Ever watched yourself being born? As fascinating as it is, it’s even better backward.
I was born at home. My father filmed the event and it was a rollicking good time with one midwife, one grandmother, two siblings in ice skates, and several friends lounging around the bedroom. My parents later wrote The Home Birth Book, so you’d think I would have gotten it: our family likes home birth. But I wasn’t ready. Although I interviewed midwives when I was pregnant, my husband and I wanted to try the hospital way.
I lay on my back for my son’s arrival and struggled until I was falling asleep between contractions and my husband leaned in to check that I was breathing. I researched and wrote a birth plan but still felt on guard against protocol and unnecessary intervention. Rather than routine care, I wanted to be one patient with my own needs.
Two years later, I had my daughter at home. I was tempted to lie back for the second birth, but I thought, “Since time began, women have stood and birthed babies, and I will, too.” Squat may be a word that describes itself too well: low down, open, messy. Nevertheless, I squatted, and my baby girl loved it! Four minutes later Clara arrived, calling hello to the world.
I believe in the human continuum. I believe that nature has developed purpose over the eons and that I may not understand it, but it exists. I can choose to play with nature, and, game on, nature will play back.
Clara was born “in the caul,” historically considered an omen that the child would go on to accomplish great things. I’m not superstitious, but I do believe in respecting a baby’s arrival. During labor, the midwife left Clara’s amniotic sac intact and then, before clamping the umbilical cord, let it transfer all of the blood to the baby. She discussed and followed my decisions on eye ointment, a vitamin K shot, and the hepatitis B vaccine.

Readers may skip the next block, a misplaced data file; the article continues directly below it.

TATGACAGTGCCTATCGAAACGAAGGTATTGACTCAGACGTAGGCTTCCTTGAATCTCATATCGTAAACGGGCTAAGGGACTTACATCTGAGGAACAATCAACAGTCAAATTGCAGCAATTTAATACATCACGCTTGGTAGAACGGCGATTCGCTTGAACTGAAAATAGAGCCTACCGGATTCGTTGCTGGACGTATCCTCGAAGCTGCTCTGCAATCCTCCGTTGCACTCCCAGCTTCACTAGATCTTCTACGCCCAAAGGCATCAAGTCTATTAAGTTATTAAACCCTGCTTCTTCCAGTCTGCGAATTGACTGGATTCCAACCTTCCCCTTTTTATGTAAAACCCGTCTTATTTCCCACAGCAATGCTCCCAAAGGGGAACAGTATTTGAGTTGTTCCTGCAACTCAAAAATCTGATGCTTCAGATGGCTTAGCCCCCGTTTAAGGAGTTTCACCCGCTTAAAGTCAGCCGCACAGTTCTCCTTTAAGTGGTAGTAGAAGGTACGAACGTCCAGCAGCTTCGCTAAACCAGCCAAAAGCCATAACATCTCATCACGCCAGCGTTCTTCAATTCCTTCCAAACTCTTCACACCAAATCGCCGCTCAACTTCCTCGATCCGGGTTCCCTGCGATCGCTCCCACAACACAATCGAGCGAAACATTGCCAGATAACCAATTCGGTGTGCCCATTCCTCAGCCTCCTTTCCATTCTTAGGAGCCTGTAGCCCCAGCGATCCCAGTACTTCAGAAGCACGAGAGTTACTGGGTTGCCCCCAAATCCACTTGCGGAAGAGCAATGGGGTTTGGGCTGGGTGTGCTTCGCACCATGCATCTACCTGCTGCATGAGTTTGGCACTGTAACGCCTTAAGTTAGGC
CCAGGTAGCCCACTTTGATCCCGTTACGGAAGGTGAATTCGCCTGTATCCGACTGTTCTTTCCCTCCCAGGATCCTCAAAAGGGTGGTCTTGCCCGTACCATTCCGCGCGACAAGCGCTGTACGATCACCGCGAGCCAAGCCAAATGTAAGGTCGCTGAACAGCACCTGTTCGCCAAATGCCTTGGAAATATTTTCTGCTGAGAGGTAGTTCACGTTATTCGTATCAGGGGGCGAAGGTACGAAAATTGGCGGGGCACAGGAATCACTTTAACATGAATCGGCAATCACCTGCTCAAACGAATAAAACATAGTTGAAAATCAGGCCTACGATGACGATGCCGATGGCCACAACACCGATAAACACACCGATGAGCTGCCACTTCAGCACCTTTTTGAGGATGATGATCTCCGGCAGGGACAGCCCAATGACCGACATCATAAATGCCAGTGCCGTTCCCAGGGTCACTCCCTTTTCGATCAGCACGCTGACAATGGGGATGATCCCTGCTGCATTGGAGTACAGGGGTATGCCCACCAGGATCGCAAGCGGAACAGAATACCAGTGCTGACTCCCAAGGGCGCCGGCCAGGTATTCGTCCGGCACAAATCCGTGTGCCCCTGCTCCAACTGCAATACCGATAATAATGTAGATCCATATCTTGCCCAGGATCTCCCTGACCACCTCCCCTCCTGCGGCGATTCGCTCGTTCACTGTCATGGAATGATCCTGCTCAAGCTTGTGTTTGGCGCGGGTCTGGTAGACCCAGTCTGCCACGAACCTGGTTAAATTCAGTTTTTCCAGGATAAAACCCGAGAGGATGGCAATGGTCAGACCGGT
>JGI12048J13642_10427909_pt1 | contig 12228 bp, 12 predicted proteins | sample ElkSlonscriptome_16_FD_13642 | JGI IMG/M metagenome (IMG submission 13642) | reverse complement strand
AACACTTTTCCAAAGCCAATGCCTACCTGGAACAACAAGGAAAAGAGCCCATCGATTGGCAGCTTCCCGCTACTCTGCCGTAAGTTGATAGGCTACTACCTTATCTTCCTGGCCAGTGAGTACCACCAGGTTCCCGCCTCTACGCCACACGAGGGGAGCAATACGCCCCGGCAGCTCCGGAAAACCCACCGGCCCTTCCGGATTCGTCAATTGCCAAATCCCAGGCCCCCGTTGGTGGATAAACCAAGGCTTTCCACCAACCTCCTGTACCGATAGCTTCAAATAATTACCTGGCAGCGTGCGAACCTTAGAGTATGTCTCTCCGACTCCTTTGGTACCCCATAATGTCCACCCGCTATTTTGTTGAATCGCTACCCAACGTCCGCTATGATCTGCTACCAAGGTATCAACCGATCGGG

My husband says, “Thank goodness for western medicine,” and I agree. But many times I’ve witnessed yesterday’s gold standard of care become today’s reckoning. Newborns have low levels of vitamin K, a factor associated with blood clotting: is that nature’s colossal mistake or perfect solution? Breast milk may fight cancer, and it holds other secrets that formula makers have yet to crack. I believe in searching with common sense. And in valuing what I already have.
Being a new parent has made me examine my deepest beliefs. During this wild ride, I seek the purpose that nature has developed one cell at a time. Even the crazy-looking parts – the hammerhead shark and the kangaroo – the human being – came about for a reason.
I am proud to come from a long line of humans. I look back in order to move forward.
I reverse the film of my birth and disappear into my mother’s womb, and then I press play and am born.